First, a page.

Definitions

from the GNU version of the Collaborative International Dictionary of English

  • adj. Speaking without reserve.

from The Century Dictionary and Cyclopedia

  • Given to speaking freely and without reserve.

Etymologies

Sorry, no etymologies found.

Examples

  • In an apartment of the forecourt overlooked by cooing doves he would sit, while she laid aside her useless veil and chattered of spirits and fiends of Kulu, of grandchildren unborn, and of the free-tongued brat who had talked to her in the resting-place.

    Kim

  • In that and similar cases the camp mortality was bound to be high, but it takes a free-tongued Britisher to assert that it was the fault of the ever brutal British.

    With the Guards' Brigade from Bloemfontein to Koomati Poort and Back

  • Gamaches had been to the army with the Duc do Bourgogne, and being a free-tongued man had often spoken out very sharply on the puerilities in which he indulged in company with the Duc de Berry, influenced by his example.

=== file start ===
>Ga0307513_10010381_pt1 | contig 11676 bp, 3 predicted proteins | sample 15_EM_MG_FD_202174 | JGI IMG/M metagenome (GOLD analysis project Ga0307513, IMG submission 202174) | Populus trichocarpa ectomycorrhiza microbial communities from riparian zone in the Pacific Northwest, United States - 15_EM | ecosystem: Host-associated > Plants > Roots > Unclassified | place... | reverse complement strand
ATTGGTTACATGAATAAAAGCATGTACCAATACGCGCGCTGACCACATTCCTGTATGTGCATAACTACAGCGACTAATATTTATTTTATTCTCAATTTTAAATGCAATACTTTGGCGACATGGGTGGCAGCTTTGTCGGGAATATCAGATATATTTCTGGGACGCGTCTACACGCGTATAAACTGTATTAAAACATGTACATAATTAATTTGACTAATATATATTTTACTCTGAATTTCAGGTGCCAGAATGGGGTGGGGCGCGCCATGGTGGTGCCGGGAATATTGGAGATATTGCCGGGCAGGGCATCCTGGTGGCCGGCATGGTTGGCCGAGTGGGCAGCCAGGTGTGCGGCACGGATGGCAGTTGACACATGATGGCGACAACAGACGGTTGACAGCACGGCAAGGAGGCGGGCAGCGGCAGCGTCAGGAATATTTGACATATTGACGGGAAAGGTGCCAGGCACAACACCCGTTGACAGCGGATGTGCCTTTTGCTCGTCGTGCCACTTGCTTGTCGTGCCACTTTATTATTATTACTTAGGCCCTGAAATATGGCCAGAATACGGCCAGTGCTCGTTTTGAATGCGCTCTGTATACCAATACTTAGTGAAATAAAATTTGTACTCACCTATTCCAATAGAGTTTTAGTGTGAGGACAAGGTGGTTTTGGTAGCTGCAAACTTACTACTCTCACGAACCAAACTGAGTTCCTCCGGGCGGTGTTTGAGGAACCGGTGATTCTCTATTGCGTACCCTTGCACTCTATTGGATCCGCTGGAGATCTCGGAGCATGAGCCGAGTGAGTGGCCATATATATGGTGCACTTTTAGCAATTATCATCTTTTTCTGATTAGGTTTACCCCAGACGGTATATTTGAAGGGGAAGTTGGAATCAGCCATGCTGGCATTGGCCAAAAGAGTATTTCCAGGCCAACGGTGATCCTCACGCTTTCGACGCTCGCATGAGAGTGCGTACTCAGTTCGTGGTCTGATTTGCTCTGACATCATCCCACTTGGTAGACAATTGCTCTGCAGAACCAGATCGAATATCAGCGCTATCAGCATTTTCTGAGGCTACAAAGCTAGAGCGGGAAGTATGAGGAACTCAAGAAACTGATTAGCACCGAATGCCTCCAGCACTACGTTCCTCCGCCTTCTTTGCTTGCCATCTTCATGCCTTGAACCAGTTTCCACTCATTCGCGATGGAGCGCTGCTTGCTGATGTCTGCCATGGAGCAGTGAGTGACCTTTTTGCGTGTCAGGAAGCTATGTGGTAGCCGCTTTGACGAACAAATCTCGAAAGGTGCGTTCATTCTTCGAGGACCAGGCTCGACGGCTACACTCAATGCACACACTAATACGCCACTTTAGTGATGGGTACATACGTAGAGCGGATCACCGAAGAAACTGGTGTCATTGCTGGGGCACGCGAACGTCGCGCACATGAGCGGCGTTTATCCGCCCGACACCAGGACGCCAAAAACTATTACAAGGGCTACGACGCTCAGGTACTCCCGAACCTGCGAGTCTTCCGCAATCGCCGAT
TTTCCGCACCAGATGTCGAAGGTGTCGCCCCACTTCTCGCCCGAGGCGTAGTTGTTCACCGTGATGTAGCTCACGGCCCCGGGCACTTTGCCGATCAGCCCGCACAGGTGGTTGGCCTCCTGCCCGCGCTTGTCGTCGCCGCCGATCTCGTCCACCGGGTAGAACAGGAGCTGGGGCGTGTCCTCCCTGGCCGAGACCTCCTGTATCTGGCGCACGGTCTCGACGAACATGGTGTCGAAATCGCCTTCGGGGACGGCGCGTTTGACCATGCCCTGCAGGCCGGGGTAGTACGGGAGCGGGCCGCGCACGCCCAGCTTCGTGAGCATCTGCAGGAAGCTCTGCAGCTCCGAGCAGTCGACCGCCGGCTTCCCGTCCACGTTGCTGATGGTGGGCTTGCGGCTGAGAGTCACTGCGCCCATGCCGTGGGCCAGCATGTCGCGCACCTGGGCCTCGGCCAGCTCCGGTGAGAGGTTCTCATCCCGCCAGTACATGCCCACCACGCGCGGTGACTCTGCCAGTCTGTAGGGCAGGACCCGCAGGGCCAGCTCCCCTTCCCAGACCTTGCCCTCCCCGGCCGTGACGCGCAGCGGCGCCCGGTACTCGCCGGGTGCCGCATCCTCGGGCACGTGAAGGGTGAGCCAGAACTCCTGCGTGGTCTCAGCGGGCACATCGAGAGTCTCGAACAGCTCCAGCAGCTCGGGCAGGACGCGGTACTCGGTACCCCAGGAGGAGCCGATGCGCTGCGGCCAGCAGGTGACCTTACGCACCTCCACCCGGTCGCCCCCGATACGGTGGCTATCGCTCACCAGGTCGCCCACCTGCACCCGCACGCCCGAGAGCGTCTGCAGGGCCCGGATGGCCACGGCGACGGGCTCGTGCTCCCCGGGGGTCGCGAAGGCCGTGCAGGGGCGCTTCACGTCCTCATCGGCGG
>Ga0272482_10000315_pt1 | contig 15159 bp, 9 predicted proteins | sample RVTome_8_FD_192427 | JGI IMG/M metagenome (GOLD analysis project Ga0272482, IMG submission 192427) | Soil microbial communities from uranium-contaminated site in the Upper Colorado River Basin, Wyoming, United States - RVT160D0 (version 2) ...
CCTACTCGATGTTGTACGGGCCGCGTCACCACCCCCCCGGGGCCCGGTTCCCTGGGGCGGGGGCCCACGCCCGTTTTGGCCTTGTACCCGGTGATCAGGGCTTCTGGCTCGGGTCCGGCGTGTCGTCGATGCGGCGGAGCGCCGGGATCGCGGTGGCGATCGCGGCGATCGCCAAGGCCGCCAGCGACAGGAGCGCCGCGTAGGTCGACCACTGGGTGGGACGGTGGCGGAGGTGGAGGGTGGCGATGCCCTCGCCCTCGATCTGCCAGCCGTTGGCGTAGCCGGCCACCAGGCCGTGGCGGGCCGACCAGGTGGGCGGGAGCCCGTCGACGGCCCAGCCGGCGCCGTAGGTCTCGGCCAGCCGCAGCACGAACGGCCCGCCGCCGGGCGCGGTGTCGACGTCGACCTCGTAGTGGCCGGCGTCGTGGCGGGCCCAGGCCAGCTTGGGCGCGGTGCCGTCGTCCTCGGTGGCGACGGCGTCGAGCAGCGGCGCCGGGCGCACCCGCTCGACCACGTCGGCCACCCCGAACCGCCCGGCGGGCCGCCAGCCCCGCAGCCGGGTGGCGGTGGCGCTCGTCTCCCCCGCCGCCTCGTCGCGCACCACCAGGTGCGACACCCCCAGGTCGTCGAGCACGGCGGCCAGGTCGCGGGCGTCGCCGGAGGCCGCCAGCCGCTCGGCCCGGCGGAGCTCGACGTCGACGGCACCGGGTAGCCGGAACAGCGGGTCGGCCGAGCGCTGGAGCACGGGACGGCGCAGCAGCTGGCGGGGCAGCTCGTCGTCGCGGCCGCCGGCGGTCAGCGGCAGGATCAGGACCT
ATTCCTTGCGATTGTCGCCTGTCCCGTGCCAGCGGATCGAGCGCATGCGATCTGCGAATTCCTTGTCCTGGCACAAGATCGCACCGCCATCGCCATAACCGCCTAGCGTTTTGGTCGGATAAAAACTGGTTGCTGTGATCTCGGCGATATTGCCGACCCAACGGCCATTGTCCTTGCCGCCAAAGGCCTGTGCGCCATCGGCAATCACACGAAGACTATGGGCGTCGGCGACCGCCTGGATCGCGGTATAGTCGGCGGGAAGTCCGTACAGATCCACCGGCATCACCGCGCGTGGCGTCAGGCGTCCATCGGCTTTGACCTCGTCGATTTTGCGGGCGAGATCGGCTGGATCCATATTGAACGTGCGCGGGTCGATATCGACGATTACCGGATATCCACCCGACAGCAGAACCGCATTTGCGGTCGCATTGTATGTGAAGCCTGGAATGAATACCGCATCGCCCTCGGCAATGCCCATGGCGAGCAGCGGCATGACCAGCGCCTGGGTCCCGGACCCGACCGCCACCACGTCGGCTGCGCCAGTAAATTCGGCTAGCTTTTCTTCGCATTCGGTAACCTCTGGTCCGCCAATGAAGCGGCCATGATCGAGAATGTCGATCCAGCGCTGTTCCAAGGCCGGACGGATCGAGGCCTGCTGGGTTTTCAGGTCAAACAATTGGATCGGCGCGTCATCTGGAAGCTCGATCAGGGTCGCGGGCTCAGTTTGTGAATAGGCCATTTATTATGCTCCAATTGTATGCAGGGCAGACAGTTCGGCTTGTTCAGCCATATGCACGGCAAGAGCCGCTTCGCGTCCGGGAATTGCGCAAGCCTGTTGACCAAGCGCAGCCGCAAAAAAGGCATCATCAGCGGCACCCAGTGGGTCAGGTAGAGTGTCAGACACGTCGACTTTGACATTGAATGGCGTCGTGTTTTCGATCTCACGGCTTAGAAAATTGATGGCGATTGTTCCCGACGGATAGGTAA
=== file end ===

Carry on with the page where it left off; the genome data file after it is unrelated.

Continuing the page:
Court Memoirs of France Series — Complete

  • Of what so loud upbraideth/me this free-tongued wife.

    The Nibelungenlied Translated into Rhymed English Verse in the Metre of the Original

  • Of all essayists who have yet written, he is the most transparent, the most sincere even in his stratagems, the most discursive, the most free-tongued, and therefore the most alive.

    Montaigne and Shakspere

  • "That's more than I should care to undertake," said the black-browed, free-tongued Garliestonian.

    Patsy

  • But it is very hard to write, for two free-tongued, noisy Irish women, who keep a miners 'boarding-house in South Park, and are going to winter quarters in a freight wagon, are telling the most fearful stories of violence, vigilance committees, Lynch law, and

    A Lady's Life in the Rocky Mountains

  • But it is very hard to write, for two free-tongued, noisy Irish women, who keep a miners’ boarding-house in South Park, and are going to winter quarters in a freight wagon, are telling the most fearful stories of violence, vigilance committees, Lynch law, and

    A Lady's Life in the Rocky Mountains

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